White's work highlights actionable ways practitioners can influence consumers to behave more sustainably.
This is one of a series of interviews by students and alumni from the Minneapolis College of Art and Design (MCAD) with practitioners from the Sustainable Brands community, on a variety of ways organizations can, and are, Redesigning the Good Life.
Dr. Kate White is Professor of Marketing and Behavioral Science at the University of British Columbia’s Sauder School of Business. She is Chair of the Ethics and Sustainability Group at Sauder and she holds a professorship in Consumer Insights, Prosocial Consumption and Sustainability.
Dr. White teaches courses in consumer behavior, consumer insights and sustainability marketing at the undergraduate, graduate and executive levels. Coining the term "SHIFT" — Social influence, Habit formation, Individual self, Feelings and cognition, and Tangibility — Dr. White’s research examines how to encourage sustainable consumer behaviors, and highlights actionable ways practitioners can influence consumers to care more about sustainability issues and behave more sustainably. I spoke with her after she presented the framework at SB’18 Vancouver to learn more.
What is the story behind your idea for SHIFT?
Kate White: I had been thinking about this for a while. There is a lot of literature in the behavioral science domain that has a lot to say about encouraging people to be sustainable. But there's not a great review of sustainable consumer behaviors — one location where you can get all of that information, this was the catalyst. As I started thinking about the idea of bringing the information together into a more useful tool, I began categorizing the factors or principles that can influence sustainable consumer behavior.
I didn't start with the acronym, though I knew I wanted one to help make the ideas more useful, I started by grouping things into categories and letting them naturally fall together. While the categories are ones used in behavioral studies, I also wanted people to catch onto the idea of gently shifting behavior. So rather than being forceful or manipulative, the idea of SHIFT suggests that by reframing how you phrase the question, pose the idea or change the setting, you can more effectively shift consumer behavior.
You presented the SHIFT framework at the Sustainable Brands event in Vancouver. What are some of the top take-aways from your session?
KW: First, I'd like people to recognize there are five different principles — like, buckets the ideas fall into — and within each bucket there are different tools or strategies to apply the ideas. In the session, I gave examples from each bucket of ideas that have been used and work well.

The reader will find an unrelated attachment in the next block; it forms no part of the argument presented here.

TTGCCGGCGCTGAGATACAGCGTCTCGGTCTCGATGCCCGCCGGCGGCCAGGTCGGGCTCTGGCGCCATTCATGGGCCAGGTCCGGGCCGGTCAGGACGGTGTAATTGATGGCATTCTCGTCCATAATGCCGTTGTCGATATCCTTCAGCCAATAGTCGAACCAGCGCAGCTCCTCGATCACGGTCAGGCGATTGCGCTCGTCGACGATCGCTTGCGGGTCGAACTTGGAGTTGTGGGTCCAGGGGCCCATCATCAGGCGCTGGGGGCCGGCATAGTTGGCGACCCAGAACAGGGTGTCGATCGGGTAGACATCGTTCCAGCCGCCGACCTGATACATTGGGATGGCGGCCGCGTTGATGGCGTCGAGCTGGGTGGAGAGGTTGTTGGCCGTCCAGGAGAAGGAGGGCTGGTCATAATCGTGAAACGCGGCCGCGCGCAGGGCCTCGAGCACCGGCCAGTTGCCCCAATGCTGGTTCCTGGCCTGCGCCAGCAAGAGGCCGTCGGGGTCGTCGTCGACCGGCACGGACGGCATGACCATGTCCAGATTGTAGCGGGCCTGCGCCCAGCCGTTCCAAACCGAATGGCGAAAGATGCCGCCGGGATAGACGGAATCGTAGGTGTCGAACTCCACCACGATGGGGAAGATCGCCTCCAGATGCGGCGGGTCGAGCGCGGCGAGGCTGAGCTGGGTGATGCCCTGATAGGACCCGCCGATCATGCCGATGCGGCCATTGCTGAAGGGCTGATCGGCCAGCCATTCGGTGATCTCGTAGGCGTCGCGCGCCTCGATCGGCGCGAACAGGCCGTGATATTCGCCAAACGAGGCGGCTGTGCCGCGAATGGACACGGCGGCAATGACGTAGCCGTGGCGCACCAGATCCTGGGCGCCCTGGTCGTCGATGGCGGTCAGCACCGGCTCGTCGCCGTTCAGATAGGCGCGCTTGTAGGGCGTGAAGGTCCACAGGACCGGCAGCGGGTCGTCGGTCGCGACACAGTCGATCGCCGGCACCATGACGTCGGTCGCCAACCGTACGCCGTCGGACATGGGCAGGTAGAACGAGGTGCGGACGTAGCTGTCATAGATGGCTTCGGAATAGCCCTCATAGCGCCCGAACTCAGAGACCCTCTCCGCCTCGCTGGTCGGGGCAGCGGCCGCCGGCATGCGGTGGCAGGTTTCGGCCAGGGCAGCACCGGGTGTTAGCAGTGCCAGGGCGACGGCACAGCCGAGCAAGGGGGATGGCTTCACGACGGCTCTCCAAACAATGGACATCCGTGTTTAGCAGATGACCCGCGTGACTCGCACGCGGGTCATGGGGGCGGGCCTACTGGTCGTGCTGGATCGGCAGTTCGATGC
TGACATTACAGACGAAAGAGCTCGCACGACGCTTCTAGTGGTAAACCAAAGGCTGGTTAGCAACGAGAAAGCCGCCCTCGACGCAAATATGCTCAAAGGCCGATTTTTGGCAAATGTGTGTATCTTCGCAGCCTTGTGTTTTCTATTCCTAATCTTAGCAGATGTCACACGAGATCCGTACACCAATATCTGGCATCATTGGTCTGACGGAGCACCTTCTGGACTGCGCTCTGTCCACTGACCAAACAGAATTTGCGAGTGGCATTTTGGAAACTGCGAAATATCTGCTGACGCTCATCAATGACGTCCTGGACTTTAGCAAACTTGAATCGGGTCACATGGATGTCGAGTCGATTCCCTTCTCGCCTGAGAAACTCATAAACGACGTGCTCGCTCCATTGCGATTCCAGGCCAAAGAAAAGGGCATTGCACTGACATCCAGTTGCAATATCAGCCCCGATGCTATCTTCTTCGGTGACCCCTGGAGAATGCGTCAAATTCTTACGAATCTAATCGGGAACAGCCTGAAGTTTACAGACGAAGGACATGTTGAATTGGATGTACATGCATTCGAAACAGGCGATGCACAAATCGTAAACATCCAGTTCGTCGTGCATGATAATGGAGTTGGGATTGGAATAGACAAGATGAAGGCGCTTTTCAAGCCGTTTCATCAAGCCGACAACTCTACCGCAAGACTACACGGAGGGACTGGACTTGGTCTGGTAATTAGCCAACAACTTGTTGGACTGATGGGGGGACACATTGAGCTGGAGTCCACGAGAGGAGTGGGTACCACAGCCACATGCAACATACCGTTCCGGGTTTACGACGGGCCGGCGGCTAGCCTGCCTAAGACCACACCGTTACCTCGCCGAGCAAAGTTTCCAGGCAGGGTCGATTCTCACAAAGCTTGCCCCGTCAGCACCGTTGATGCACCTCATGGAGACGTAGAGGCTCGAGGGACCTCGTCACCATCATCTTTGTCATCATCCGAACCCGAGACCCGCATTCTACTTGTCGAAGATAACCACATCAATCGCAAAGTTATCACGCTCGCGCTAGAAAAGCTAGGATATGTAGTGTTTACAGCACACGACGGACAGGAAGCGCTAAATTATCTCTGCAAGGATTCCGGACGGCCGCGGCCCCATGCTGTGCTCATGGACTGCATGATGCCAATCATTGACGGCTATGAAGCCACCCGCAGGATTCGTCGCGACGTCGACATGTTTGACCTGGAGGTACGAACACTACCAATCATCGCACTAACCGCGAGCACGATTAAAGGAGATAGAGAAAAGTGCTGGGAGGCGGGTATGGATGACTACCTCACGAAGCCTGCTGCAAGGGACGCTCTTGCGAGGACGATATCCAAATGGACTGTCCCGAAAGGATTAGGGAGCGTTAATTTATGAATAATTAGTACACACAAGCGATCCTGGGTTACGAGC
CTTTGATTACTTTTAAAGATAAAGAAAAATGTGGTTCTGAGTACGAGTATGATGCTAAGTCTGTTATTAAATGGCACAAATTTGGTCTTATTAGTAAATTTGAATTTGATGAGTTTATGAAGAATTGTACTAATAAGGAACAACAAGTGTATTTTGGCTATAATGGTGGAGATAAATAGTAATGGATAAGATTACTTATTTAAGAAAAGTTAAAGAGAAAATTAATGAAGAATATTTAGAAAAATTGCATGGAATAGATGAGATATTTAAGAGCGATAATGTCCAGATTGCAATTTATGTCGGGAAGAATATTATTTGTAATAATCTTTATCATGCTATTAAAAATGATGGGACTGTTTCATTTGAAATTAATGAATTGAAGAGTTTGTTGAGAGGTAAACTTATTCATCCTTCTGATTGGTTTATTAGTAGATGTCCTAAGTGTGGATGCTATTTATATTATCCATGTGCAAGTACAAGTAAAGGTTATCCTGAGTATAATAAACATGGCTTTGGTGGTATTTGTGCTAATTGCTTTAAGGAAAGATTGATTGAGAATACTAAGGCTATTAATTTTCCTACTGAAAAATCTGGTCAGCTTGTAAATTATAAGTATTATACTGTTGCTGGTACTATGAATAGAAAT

The second take-away comes from a question I frequently get from marketing practitioners: "Which one idea works best." There really is no one "best" answer. You need to know what your goals are; what the target market is; what are that market's needs, barriers, benefits — you just can't go at it blind. Efforts need to be thoughtfully gone through and analyzed by situation and consumer, and then based on what your research indicates, you can determine what factors are the most important. If there was an easy button, your competitors would already be using it.
Lastly, this is a chance to consider what your organization is already about, and seeing where you can leverage your unique value proposition. SHIFT, added to your existing toolkits, will help make better decisions.
What additional initiatives are you looking at?
KW: In my research, I gravitate toward efforts that have larger impact. Like the campaign in Canada to deal with plastic straws is great, but at the same time the government is looking to add another pipeline to facilitate the extraction of more oil, which is many thousands of times worse. Taking care of the smaller issues is important, but one can't ignore the bigger systemic issues in the process. What behaviors can be changed to have the biggest impact? What small scale ideas can be applied to big scale change?
A Canadian nonprofit called Our Horizon was started by one guy who wondered what he could do with a small investment that would do greater good. The group's idea is to put labels on gas pumps, like labels on cigarettes, that talk about the negative functions of using gas — giving the backstory, helping people understand the true cost of their consumption choice.
What does the "Good Life" mean to you?
KW: Part of the good life means not just offering products and services that have sustainability in mind, but offer other things, too — such as societal benefits. Along the line of what William McDonough and others talk about — not just doing less bad, but creating more good.
What are your ideas on to redesign for the Good Life?
KW: That's a huge question, but it comes back to the core idea of considering multiple outcomes. Like not just focusing on, for example, how can I save the most money, but how can I also offer the most to the consumer, and what are the environmental and societal impacts? Also important is creating ways to help consumers make more positive choices.